Letters patent

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Letters patent issued by Queen Victoria in 1900, creating the office of Governor-General of Australia as part of the process of Federation Letters Patent Australia.jpg
Letters patent issued by Queen Victoria in 1900, creating the office of Governor-General of Australia as part of the process of Federation
Letters patent transferring a predecessor of the University of Lorraine to Nancy in 1768 1768 transfer of the University to Nancy.jpg
Letters patent transferring a predecessor of the University of Lorraine to Nancy in 1768

Letters patent (Latin : litterae patentes) (always in the plural) are a type of legal instrument in the form of a published written order issued by a monarch, president, or other head of state, generally granting an office, right, monopoly, title, or status to a person or corporation. Letters patent can be used for the creation of corporations or government offices, or for granting city status or a coat of arms. Letters patent are issued for the appointment of representatives of the Crown, such as governors and governors-general of Commonwealth realms, as well as appointing a Royal Commission. In the United Kingdom they are also issued for the creation of peers of the realm.

Contents

A particular form of letters patent has evolved into the modern intellectual property patent (referred to as a utility patent or design patent in United States patent law) granting exclusive rights in an invention (or a design in the case of a design patent). In this case it is essential that the written grant should be in the form of a public document so other inventors can consult it both to avoid infringement and understand how to put it into practical use. In the Holy Roman Empire, Austrian Empire, and Austria-Hungary, imperial patent was also the highest form of generally binding legal regulations, e.g. Patent of Toleration, Serfdom Patent etc.

The opposite of letters patent are letters close (Latin : litterae clausae), which are personal in nature and sealed so that only the recipient can read their contents. Letters patent are thus comparable to other kinds of open letter in that their audience is wide. It is not clear how the contents of letters patent became widely published before collection by the addressee, for example whether they were left after sealing by the king for inspection during a certain period by courtiers in a royal palace, who would disseminate the contents back to the gentry in the shires through normal conversation and social intercourse. Today, for example, it is a convention for the British prime minister to announce that they have left a document they wish to enter the public domain "in the library of the House of Commons", where it may be freely perused by all members of parliament.

Meaning

Letters patent are so named from the Latin verb pateo, to lie open, exposed, accessible. [1] The originator's seal was attached pendent from the document, so that it did not have to be broken in order for the document to be read.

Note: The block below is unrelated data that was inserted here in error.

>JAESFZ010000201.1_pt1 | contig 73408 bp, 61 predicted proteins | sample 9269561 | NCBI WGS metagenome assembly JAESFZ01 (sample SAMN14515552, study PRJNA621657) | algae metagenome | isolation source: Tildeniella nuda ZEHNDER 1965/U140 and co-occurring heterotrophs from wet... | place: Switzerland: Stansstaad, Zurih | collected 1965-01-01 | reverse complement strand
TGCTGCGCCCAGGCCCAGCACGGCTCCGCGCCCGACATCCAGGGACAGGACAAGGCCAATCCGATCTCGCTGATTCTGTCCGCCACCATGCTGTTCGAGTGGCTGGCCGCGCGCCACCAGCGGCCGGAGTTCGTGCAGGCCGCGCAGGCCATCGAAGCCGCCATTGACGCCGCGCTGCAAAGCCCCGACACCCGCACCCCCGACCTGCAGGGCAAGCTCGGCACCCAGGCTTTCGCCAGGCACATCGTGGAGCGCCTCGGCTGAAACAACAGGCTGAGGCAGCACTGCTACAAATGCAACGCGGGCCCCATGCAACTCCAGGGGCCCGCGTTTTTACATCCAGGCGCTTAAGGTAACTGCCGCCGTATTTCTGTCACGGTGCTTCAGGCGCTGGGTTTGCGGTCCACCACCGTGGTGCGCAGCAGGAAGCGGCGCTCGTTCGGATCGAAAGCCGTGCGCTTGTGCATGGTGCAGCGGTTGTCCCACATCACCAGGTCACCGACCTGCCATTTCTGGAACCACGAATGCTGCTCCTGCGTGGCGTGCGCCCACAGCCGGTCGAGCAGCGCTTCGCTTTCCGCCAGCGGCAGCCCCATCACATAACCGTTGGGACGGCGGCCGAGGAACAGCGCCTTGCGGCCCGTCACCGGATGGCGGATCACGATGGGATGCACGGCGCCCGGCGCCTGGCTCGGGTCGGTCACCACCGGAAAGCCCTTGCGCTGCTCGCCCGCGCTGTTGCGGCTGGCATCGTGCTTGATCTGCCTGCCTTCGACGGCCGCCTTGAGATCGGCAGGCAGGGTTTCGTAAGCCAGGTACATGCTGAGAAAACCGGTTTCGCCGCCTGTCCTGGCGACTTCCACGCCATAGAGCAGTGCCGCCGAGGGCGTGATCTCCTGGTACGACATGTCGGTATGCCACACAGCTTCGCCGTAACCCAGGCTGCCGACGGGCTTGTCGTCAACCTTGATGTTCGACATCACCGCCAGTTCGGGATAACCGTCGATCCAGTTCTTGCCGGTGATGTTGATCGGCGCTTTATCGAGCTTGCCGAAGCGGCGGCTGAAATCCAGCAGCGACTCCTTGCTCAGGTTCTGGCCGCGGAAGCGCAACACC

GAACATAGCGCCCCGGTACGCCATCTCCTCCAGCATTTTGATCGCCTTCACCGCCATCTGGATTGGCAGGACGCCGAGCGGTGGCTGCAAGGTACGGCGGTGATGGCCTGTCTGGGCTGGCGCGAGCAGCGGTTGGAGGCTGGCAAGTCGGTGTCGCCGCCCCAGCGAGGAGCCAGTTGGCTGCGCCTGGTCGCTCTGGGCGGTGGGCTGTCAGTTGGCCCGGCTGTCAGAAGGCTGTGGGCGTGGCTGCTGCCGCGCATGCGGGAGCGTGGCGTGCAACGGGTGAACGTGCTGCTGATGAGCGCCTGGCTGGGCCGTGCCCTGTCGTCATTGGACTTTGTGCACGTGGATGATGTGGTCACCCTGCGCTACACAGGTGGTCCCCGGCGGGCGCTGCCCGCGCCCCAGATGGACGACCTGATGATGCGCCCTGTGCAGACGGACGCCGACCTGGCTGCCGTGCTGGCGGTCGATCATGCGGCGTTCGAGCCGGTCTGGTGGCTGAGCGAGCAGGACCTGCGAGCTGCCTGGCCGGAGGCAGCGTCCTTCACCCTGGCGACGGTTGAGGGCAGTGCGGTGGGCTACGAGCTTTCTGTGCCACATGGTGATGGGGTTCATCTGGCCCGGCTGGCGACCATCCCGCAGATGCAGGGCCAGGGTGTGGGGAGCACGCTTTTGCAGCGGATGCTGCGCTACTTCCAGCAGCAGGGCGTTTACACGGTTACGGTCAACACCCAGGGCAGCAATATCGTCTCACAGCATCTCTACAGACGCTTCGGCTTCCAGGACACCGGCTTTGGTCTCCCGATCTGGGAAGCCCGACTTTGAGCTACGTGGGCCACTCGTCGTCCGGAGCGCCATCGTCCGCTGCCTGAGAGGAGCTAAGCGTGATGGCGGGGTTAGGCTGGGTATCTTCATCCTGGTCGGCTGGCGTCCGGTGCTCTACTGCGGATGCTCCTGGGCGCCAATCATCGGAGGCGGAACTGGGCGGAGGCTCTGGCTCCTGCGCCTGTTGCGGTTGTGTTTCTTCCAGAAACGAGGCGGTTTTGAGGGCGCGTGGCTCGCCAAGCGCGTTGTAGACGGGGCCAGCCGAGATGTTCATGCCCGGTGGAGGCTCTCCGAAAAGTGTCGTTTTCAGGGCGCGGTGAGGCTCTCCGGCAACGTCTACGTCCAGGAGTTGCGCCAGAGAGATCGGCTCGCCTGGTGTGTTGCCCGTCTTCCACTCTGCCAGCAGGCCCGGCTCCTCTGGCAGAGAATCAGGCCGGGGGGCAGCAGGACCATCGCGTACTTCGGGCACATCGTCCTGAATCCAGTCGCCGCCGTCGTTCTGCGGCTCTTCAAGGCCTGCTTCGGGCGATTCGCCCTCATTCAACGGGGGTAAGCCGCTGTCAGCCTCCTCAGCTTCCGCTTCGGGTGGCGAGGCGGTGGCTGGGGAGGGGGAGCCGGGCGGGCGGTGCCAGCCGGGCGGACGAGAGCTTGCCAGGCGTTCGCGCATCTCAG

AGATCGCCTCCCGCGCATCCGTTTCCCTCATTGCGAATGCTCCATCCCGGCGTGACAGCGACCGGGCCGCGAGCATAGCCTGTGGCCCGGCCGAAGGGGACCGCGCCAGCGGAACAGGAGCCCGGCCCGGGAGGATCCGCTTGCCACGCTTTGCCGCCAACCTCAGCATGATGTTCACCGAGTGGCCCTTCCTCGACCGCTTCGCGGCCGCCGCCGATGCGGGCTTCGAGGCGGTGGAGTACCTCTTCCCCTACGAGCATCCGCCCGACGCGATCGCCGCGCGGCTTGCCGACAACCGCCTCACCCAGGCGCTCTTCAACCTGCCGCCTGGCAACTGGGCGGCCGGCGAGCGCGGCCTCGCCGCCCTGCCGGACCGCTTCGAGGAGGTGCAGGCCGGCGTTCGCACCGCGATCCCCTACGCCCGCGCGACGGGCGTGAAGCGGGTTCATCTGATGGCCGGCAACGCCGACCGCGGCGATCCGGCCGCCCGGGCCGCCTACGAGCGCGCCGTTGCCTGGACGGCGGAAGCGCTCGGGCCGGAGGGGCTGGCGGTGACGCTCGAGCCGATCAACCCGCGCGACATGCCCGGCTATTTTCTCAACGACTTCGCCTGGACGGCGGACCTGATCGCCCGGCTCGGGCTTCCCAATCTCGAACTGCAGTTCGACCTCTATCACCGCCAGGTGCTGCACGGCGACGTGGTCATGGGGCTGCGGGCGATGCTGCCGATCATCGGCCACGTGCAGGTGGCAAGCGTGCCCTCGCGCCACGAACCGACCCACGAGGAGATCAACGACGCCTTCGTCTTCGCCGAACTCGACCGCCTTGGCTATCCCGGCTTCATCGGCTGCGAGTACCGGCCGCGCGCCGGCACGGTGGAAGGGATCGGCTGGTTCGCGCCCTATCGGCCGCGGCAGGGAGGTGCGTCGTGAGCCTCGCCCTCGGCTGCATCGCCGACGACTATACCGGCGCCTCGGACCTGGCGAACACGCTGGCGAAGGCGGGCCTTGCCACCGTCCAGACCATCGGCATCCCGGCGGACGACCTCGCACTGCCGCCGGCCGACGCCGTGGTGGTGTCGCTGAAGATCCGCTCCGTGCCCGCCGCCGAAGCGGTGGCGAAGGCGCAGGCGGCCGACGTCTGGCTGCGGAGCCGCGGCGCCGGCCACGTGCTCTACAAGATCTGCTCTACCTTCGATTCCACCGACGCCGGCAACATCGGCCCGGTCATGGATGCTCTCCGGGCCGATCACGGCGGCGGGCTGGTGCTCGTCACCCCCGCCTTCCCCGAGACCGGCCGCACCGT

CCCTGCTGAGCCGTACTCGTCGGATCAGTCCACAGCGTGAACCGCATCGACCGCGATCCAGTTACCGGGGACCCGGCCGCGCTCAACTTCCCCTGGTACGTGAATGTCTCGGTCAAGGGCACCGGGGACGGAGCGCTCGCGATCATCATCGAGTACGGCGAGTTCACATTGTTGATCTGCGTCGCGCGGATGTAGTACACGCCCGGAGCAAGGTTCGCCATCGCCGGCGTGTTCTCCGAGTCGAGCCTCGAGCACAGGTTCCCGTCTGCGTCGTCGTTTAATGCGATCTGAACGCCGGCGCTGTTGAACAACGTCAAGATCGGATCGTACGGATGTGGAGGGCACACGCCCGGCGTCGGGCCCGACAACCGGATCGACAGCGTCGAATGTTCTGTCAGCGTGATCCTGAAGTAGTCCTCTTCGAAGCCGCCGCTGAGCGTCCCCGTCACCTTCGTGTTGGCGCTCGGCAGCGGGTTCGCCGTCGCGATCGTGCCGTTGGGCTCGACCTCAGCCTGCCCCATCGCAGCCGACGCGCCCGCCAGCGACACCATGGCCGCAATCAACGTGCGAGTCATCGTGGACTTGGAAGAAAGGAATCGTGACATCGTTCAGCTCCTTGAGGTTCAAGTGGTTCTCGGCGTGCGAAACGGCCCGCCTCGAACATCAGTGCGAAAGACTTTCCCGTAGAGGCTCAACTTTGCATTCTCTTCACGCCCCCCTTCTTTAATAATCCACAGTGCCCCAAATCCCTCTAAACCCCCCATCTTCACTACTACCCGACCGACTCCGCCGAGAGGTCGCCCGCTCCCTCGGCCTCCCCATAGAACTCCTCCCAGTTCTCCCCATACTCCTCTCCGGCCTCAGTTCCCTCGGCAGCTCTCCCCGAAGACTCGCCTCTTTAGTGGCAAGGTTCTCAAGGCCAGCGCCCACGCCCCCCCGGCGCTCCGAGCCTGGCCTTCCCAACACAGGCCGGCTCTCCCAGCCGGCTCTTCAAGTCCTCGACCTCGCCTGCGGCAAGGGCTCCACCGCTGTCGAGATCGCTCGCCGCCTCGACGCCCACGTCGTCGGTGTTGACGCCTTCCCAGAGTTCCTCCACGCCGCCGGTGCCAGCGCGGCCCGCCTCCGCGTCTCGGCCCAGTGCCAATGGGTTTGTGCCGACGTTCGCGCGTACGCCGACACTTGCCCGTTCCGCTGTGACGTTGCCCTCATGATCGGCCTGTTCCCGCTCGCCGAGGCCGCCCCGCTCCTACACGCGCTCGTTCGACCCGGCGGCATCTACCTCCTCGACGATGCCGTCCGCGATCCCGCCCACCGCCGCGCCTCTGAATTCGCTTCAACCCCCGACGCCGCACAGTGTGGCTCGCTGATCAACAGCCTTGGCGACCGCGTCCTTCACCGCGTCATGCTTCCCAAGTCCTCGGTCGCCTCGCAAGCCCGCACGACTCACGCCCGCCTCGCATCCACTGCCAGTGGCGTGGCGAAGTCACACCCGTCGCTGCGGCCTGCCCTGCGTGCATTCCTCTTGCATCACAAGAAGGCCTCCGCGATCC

They are called "letters" (plural) from their Latin name litterae patentes, used by medieval and later scribes when the documents were written in Latin. This loanword preserves the collective plural "letters" (litterae) that the Latin language uses to denote a message as opposed to a single alphabet letter (littera). [2]

Usage

Letters patent are a form of open or public proclamation [3] and a vestigial exercise of extra-parliamentary power by a monarch or president. Prior to the establishment of Parliament, the monarch ruled absolutely by the issuing of his personal written orders, open or closed.[ citation needed ]

They can thus be contrasted with the Act of Parliament, which is in effect a written order by Parliament involving assent by the monarch in conjunction with its members. No explicit government approval is contained within letters patent, only the seal or signature of the monarch.[ citation needed ]

Parliament today tolerates only a very narrow exercise of the royal prerogative by issuance of letters patent, and such documents are issued with prior informal government approval, or indeed are now generated by government itself with the monarch's seal affixed as a mere formality. In their original form they were simply written instructions or orders from the sovereign, whose order was law, which were made public to reinforce their effect.[ citation needed ]

For the sake of good governance, it is of little use if the sovereign appoints a person to a position of authority but does not at the same time inform those over whom such authority is to be exercised of the validity of the appointment.[ citation needed ]

According to the United Kingdom Ministry of Justice, there are 92 different types of letters patent. [4] The Patent Rolls are made up of office copies of English (and later United Kingdom) royal letters patent, which run in an almost unbroken series from 1201 to the present day, with most of those to 1625 having been published.[ citation needed ]

United Kingdom

Commonwealth realms

In Commonwealth realms, letters patent are issued under the prerogative powers of the head of state, as an executive or royal prerogative. They are a rare, though significant, form of legislation [ dubious ] which does not require the consent of parliament. Letters patent may also be used to grant royal assent to legislation.[ citation needed ]

In the United States

Letters patent issued by the United States General Land Office US General Land Office Deed 1845.jpg
Letters patent issued by the United States General Land Office

The primary source of letters patent in the United States are intellectual property patents and land patents, though letters patent are issued for a variety of other purposes. They function dually as public records and personal certificates.[ citation needed ]

In the United States, the forgery of letters patent granted by the President is a crime subject to fine, imprisonment up to ten years or both (18 U.S.C.   § 497). Without letters patent, a person is unable to assume an appointed office. Such an issue prompted the Marbury v. Madison suit, where William Marbury and three others petitioned the United States Supreme Court to order James Madison to deliver their letters for appointments made under the previous administration.[ citation needed ]

Form of United States letters patent

United States letters patent generally do not fit a specific form, except for the eschatocol, or formal ending:

IN TESTIMONY WHEREOF, the undersigned [public official], in accordance with [relevant law], has in the name of the United States, Caused these letters to be made Patent and the Seal of [relevant agency or government official] to be hereunto affixed.